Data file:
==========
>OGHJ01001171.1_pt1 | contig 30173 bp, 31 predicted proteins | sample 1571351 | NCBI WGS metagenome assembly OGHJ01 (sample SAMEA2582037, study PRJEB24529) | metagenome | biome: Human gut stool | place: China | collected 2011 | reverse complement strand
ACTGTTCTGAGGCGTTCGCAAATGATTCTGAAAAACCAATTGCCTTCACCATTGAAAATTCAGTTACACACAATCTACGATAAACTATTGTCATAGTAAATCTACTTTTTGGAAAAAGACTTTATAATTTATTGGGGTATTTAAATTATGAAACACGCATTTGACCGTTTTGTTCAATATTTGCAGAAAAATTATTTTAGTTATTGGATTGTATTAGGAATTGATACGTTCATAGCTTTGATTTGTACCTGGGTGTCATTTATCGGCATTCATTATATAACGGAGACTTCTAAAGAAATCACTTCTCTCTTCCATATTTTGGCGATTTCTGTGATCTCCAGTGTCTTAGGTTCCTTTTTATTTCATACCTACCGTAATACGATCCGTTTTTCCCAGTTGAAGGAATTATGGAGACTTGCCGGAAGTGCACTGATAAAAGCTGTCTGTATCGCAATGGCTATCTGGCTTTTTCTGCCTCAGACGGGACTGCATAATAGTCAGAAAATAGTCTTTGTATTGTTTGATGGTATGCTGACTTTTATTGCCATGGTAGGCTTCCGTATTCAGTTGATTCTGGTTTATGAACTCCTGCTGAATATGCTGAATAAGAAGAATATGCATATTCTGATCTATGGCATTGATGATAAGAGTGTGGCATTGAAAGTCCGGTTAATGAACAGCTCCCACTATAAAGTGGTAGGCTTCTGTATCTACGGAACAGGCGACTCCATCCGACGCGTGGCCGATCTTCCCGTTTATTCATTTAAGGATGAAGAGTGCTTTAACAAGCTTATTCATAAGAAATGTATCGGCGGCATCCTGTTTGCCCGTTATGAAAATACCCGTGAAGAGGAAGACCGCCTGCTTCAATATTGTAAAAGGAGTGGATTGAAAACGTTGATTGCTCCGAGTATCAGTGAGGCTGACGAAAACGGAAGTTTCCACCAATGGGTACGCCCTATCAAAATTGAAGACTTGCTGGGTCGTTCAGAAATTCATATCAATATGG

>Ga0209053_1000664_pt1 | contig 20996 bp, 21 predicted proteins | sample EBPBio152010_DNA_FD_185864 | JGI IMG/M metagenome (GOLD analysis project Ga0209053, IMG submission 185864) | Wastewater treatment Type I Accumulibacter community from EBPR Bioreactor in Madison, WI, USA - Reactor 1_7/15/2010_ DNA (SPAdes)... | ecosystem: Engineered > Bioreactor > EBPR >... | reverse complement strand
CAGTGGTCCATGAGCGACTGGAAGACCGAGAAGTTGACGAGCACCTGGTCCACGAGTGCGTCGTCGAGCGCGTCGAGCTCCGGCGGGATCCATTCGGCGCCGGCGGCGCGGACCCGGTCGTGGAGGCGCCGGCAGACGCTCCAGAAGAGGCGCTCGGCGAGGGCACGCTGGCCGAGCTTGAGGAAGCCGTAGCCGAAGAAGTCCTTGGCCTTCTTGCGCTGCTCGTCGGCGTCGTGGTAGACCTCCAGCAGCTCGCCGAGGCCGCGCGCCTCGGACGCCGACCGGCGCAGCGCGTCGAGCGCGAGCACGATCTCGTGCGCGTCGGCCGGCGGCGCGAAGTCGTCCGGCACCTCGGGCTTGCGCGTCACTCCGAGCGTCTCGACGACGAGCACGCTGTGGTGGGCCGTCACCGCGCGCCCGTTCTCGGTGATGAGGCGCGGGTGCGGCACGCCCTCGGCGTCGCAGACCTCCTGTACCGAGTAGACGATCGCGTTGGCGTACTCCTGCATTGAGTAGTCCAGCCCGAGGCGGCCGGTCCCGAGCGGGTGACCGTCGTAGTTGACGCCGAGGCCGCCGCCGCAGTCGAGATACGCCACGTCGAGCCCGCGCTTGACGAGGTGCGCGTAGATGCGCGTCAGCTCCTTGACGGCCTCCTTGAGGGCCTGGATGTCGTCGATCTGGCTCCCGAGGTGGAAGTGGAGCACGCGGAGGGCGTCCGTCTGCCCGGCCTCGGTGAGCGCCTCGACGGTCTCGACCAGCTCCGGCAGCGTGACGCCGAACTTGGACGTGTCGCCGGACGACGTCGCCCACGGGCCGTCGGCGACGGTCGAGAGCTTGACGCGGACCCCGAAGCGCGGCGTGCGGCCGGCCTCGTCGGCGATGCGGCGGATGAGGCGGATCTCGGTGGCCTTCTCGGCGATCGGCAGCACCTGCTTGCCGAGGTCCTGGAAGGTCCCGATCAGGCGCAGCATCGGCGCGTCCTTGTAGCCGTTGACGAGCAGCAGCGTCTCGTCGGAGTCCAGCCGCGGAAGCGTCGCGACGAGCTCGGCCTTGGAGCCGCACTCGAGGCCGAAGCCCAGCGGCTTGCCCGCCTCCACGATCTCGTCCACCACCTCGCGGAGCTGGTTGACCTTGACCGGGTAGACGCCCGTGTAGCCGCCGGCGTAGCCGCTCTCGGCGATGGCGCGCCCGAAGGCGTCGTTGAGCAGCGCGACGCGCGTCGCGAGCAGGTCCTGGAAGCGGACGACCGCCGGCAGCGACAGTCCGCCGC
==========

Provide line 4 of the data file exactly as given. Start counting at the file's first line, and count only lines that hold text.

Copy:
CAGTGGTCCATGAGCGACTGGAAGACCGAGAAGTTGACGAGCACCTGGTCCACGAGTGCGTCGTCGAGCGCGTCGAGCTCCGGCGGGATCCATTCGGCGCCGGCGGCGCGGACCCGGTCGTGGAGGCGCCGGCAGACGCTCCAGAAGAGGCGCTCGGCGAGGGCACGCTGGCCGAGCTTGAGGAAGCCGTAGCCGAAGAAGTCCTTGGCCTTCTTGCGCTGCTCGTCGGCGTCGTGGTAGACCTCCAGCAGCTCGCCGAGGCCGCGCGCCTCGGACGCCGACCGGCGCAGCGCGTCGAGCGCGAGCACGATCTCGTGCGCGTCGGCCGGCGGCGCGAAGTCGTCCGGCACCTCGGGCTTGCGCGTCACTCCGAGCGTCTCGACGACGAGCACGCTGTGGTGGGCCGTCACCGCGCGCCCGTTCTCGGTGATGAGGCGCGGGTGCGGCACGCCCTCGGCGTCGCAGACCTCCTGTACCGAGTAGACGATCGCGTTGGCGTACTCCTGCATTGAGTAGTCCAGCCCGAGGCGGCCGGTCCCGAGCGGGTGACCGTCGTAGTTGACGCCGAGGCCGCCGCCGCAGTCGAGATACGCCACGTCGAGCCCGCGCTTGACGAGGTGCGCGTAGATGCGCGTCAGCTCCTTGACGGCCTCCTTGAGGGCCTGGATGTCGTCGATCTGGCTCCCGAGGTGGAAGTGGAGCACGCGGAGGGCGTCCGTCTGCCCGGCCTCGGTGAGCGCCTCGACGGTCTCGACCAGCTCCGGCAGCGTGACGCCGAACTTGGACGTGTCGCCGGACGACGTCGCCCACGGGCCGTCGGCGACGGTCGAGAGCTTGACGCGGACCCCGAAGCGCGGCGTGCGGCCGGCCTCGTCGGCGATGCGGCGGATGAGGCGGATCTCGGTGGCCTTCTCGGCGATCGGCAGCACCTGCTTGCCGAGGTCCTGGAAGGTCCCGATCAGGCGCAGCATCGGCGCGTCCTTGTAGCCGTTGACGAGCAGCAGCGTCTCGTCGGAGTCCAGCCGCGGAAGCGTCGCGACGAGCTCGGCCTTGGAGCCGCACTCGAGGCCGAAGCCCAGCGGCTTGCCCGCCTCCACGATCTCGTCCACCACCTCGCGGAGCTGGTTGACCTTGACCGGGTAGACGCCCGTGTAGCCGCCGGCGTAGCCGCTCTCGGCGATGGCGCGCCCGAAGGCGTCGTTGAGCAGCGCGACGCGCGTCGCGAGCAGGTCCTGGAAGCGGACGACCGCCGGCAGCGACAGTCCGCCGC